The importance of understanding that lesson was driven home by the story of the event’s other speaker, Sam Weinreb. Although his experience was different than Bastacky’s, the themes remained the same. His story simultaneously showcases the best and worst of humanity, with the people who risked their own lives to help him standing out in a sharp contrast to the shocking brutality of the Nazis.
Weinreb, a native of Czechoslovakia, was just a few weeks shy of 13 when he came home one evening to find his house locked and his parents, two brothers, and six-year-old sister gone.
“That afternoon was the last time I ever saw or spoke to any member of my family,” he said.
A neighbor told him they’d been taken away, along with many other people on that street. The neighbor put him in touch with people who could help smuggle him into Hungary, where it was supposed to be safer. He made the long, difficult journey safely and was able to locate his uncle in Budapest. After a few weeks, a neighbor reported his uncle to the police for “hiding a foreigner,” so Weinreb was shuffled to a distant relative’s house.
Only a few weeks later, the police were tipped off once again and Weinreb was forced to flee. He took the first streetcar into the city without any money for food or any idea what to do. He tried to find work, offering to clean restaurants or do dishes for a little bit of food, but no one would hire him.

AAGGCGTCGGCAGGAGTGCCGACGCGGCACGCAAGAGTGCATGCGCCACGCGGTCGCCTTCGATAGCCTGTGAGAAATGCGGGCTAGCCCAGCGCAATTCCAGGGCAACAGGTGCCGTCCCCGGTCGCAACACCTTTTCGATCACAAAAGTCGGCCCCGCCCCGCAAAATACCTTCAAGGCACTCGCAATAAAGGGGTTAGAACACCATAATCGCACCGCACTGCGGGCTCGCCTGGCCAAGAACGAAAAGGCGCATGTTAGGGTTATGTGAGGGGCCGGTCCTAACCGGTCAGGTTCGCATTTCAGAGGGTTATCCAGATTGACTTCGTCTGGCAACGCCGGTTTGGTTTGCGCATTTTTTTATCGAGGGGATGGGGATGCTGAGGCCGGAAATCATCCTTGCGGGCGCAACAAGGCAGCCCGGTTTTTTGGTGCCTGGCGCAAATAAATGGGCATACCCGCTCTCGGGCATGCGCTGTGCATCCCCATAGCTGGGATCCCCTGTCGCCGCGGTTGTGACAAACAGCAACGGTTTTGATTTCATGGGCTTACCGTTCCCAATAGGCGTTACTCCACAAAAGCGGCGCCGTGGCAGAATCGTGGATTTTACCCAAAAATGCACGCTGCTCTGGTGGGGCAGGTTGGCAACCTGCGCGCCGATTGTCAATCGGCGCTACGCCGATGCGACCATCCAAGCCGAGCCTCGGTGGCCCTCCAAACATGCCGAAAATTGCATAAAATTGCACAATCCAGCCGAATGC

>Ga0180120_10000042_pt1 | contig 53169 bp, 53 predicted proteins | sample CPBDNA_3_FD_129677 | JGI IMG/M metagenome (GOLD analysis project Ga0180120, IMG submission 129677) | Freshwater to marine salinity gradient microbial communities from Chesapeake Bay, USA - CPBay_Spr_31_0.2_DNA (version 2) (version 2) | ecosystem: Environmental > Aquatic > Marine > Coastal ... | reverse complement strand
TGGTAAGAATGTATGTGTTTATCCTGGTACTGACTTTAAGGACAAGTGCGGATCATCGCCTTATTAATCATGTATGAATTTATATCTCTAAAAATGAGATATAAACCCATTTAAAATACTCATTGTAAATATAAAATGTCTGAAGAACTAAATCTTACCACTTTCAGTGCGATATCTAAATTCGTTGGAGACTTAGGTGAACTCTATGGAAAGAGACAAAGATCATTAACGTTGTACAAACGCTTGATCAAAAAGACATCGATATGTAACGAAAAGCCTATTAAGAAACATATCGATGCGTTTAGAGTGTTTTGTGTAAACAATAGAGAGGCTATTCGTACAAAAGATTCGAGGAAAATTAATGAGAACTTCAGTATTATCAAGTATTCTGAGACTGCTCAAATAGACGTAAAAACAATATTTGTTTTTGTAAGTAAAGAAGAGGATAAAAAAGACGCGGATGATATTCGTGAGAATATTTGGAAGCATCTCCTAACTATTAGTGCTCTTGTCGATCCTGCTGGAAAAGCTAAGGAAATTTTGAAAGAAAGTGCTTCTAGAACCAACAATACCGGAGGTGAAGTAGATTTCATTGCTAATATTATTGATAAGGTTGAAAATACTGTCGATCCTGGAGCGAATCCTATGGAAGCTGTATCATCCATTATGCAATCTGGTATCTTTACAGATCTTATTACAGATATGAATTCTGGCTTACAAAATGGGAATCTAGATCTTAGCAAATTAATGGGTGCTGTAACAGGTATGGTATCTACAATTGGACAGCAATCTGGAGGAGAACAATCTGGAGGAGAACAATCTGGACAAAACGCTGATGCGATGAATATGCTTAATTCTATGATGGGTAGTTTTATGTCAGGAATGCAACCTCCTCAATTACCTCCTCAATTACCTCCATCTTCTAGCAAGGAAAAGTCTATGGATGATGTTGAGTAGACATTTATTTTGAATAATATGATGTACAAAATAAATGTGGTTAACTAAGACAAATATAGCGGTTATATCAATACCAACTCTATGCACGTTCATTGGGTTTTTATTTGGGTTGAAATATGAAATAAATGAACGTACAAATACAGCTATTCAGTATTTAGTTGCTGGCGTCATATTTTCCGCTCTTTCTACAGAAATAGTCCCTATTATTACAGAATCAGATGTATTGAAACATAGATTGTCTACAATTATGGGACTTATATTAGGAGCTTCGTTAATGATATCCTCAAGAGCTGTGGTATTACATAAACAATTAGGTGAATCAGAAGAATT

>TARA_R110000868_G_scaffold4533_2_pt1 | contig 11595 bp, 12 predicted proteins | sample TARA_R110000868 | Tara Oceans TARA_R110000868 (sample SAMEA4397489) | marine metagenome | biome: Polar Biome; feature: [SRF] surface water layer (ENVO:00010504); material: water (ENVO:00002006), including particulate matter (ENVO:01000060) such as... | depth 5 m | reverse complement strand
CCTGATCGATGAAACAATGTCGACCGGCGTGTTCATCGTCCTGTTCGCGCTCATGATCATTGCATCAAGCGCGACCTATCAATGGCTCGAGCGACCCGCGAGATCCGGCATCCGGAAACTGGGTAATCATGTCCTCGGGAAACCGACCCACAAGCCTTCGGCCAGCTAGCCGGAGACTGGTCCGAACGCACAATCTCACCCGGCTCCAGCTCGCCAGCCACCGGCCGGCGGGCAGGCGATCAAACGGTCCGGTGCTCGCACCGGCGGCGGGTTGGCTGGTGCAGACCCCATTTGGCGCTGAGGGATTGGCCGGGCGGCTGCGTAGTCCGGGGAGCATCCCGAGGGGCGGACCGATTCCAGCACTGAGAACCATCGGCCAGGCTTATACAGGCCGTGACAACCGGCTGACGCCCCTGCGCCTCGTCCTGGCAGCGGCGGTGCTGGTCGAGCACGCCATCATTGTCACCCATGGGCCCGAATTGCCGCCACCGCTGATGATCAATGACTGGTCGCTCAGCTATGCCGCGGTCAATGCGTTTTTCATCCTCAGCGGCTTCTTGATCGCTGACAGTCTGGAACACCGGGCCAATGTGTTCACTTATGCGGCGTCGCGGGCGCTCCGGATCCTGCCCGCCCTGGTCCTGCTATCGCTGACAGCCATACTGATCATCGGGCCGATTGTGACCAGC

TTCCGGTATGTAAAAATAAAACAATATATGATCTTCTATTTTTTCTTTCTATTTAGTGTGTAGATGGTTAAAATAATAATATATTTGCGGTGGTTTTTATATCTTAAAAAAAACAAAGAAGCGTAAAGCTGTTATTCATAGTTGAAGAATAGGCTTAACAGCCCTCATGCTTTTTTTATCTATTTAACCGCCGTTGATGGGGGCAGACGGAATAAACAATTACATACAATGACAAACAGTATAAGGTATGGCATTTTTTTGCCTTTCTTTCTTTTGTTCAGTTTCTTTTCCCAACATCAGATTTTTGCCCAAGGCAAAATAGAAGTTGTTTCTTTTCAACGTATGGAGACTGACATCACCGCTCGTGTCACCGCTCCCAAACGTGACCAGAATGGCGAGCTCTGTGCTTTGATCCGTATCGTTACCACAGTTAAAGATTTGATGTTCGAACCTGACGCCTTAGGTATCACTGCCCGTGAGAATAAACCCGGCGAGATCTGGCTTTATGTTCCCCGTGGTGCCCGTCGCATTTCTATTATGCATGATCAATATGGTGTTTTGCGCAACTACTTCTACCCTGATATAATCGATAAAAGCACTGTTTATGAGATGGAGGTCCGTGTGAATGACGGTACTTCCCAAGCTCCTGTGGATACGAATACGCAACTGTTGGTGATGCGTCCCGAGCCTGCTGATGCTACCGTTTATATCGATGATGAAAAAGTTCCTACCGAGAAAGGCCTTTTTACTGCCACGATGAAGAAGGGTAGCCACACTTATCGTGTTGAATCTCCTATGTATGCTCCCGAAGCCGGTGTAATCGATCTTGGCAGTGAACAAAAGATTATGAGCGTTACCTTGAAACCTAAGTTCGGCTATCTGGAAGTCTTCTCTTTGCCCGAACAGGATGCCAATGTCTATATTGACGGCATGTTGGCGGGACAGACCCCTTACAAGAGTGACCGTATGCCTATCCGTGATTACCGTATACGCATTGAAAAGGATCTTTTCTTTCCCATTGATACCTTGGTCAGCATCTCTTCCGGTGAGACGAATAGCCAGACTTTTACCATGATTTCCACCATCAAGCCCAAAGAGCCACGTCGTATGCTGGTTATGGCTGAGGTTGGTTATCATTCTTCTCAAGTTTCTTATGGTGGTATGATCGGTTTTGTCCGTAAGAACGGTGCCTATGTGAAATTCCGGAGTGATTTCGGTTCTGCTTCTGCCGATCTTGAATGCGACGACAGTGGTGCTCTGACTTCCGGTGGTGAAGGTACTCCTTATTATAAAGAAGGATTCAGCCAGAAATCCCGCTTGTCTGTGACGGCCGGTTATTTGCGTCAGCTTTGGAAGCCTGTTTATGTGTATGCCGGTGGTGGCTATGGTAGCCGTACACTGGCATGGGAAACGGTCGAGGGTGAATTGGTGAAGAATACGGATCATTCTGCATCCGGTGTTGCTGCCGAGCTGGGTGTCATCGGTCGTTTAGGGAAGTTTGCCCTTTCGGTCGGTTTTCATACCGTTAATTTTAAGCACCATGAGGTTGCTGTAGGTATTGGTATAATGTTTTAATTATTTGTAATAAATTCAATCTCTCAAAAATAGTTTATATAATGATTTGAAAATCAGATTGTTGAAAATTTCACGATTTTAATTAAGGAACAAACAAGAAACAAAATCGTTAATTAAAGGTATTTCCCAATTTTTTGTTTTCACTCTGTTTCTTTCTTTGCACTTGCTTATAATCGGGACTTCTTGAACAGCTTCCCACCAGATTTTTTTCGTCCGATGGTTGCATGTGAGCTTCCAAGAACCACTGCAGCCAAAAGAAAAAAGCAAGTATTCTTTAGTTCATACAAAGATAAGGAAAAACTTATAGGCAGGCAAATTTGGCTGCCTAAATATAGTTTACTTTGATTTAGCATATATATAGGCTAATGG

For the next five to six months, Weinreb lived on the streets of Budapest and spent his days struggling to find food.
“On the days I could not get any food anywhere, I usually checked garbage cans behind restaurants,” he told students. “Can you just imagine what it is like to be only 13 years old and not having a home to go to? Not knowing where you’ll sleep each night. Not knowing where you will get your food each day. Not being able to speak the language of the country that you are in and be in constant fear.”
Living like that, “if you can call that living,” eventually drove him to turn himself in to the police.